Further Biographical Context for Bignia Corradini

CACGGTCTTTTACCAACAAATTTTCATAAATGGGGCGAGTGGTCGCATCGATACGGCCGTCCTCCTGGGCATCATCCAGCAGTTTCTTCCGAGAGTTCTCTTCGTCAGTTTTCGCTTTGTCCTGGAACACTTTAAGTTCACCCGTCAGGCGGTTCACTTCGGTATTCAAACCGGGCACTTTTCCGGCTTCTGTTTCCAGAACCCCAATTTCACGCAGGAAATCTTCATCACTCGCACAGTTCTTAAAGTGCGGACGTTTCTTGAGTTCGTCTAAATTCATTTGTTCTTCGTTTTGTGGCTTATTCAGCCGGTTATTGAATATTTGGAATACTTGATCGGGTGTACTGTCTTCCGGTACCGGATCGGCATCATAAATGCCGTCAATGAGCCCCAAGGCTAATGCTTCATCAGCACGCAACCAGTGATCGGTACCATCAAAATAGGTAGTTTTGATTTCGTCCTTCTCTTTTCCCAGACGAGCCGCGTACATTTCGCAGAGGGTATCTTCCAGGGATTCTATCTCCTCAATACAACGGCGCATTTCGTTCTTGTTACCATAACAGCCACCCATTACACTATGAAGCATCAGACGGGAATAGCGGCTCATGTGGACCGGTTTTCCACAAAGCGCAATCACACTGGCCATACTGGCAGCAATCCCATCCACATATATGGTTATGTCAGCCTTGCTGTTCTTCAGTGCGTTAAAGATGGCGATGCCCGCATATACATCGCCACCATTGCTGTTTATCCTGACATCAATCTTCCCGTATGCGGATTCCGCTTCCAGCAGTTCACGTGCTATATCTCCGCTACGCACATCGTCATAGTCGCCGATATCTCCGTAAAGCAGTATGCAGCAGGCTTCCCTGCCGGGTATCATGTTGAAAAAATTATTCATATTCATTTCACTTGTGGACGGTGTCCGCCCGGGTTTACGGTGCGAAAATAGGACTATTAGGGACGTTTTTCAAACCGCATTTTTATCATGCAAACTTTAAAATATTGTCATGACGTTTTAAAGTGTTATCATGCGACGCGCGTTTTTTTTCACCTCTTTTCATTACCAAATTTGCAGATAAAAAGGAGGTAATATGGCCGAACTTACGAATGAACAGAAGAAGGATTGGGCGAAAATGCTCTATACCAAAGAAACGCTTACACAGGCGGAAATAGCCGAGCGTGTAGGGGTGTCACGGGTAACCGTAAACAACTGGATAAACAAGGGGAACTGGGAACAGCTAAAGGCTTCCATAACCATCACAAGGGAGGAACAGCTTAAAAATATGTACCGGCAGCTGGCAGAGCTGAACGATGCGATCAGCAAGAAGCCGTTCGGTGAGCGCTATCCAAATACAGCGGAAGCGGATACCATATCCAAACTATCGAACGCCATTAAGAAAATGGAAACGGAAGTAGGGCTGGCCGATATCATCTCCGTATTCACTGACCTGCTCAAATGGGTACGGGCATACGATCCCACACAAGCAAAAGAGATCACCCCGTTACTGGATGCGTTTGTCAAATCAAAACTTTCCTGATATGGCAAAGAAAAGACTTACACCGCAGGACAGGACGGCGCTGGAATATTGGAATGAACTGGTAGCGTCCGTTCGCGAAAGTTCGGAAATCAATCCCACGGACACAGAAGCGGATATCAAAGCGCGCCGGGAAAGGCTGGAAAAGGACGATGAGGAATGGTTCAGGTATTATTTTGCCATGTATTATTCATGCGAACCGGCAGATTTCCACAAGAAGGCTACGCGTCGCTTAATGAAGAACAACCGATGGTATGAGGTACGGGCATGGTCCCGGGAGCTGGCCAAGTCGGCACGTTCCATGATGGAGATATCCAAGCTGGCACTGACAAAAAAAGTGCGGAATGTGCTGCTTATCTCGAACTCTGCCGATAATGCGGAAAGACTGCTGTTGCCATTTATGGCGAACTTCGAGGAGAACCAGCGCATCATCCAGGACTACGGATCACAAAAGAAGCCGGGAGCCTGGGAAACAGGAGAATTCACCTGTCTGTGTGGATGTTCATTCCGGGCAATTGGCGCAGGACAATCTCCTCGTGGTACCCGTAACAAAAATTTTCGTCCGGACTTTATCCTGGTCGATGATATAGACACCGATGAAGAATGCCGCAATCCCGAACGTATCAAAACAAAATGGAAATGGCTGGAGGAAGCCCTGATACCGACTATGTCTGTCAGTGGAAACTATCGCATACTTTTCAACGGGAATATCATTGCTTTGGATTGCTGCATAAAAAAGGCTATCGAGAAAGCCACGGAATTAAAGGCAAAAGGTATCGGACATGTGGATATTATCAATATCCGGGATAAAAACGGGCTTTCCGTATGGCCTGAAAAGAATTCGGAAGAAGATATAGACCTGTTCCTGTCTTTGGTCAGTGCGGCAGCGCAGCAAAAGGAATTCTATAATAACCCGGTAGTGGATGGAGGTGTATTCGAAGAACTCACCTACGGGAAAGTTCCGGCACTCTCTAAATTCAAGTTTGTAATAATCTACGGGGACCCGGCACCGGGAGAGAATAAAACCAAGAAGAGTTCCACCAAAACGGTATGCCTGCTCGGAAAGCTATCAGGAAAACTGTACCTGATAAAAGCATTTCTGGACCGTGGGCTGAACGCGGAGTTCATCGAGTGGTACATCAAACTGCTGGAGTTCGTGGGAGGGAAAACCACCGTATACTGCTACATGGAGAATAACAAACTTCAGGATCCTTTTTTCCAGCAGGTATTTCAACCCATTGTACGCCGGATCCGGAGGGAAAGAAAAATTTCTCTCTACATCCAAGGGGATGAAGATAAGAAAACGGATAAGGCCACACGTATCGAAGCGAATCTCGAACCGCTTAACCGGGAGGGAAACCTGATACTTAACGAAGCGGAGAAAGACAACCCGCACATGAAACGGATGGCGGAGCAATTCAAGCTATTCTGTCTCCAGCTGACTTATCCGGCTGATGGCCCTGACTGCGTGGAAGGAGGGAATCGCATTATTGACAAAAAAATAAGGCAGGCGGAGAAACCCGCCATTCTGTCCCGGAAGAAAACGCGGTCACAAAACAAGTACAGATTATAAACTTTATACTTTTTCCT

Bignia Corradini was born in 1951 and was largely inspired creatively by the 1970s. The 1970s were a period of consolidation and progress in the arts, most often characterised as a response to the dominant strains of the preceding decade. Conceptual art developed as a key movement, a partial evolution of and response to minimalism. Land Art took the artwork into the spacious outdoors, taking creative production away from commodities and looking to engage with the earliest ideas of environmentalism. Process art combined elements of conceptualism with other formal considerations, creating esoteric and experimental bodies of work. Expressive figurative painting began to regain prominence for the first time since the decline of Abstract Expressionism twenty years before, especially in Germany where Gerhard Richter, Anselm Kiefer, Georg Baselitz became highly renowned figures worldwide. Many of the artists who became so famous and successful in the 1960s remained dominant figures. For example, Andy Warhol branched out into film and magazine publishing, the first type of cross cultural activity for a visual artist. This secured his reputation as a major international celebrity in his own right. n Japan and Korea, artists associated with the Mono-Ha movement explored on encounters between natural and industrial materials such as stone, glass, cotton, sponge, wood, oil and water, arranging them in mostly unchanged, transient conditions. The works focused on the interplay between these various elements and the surrounding space, and had a strong interest in the European ideas of phenomenology.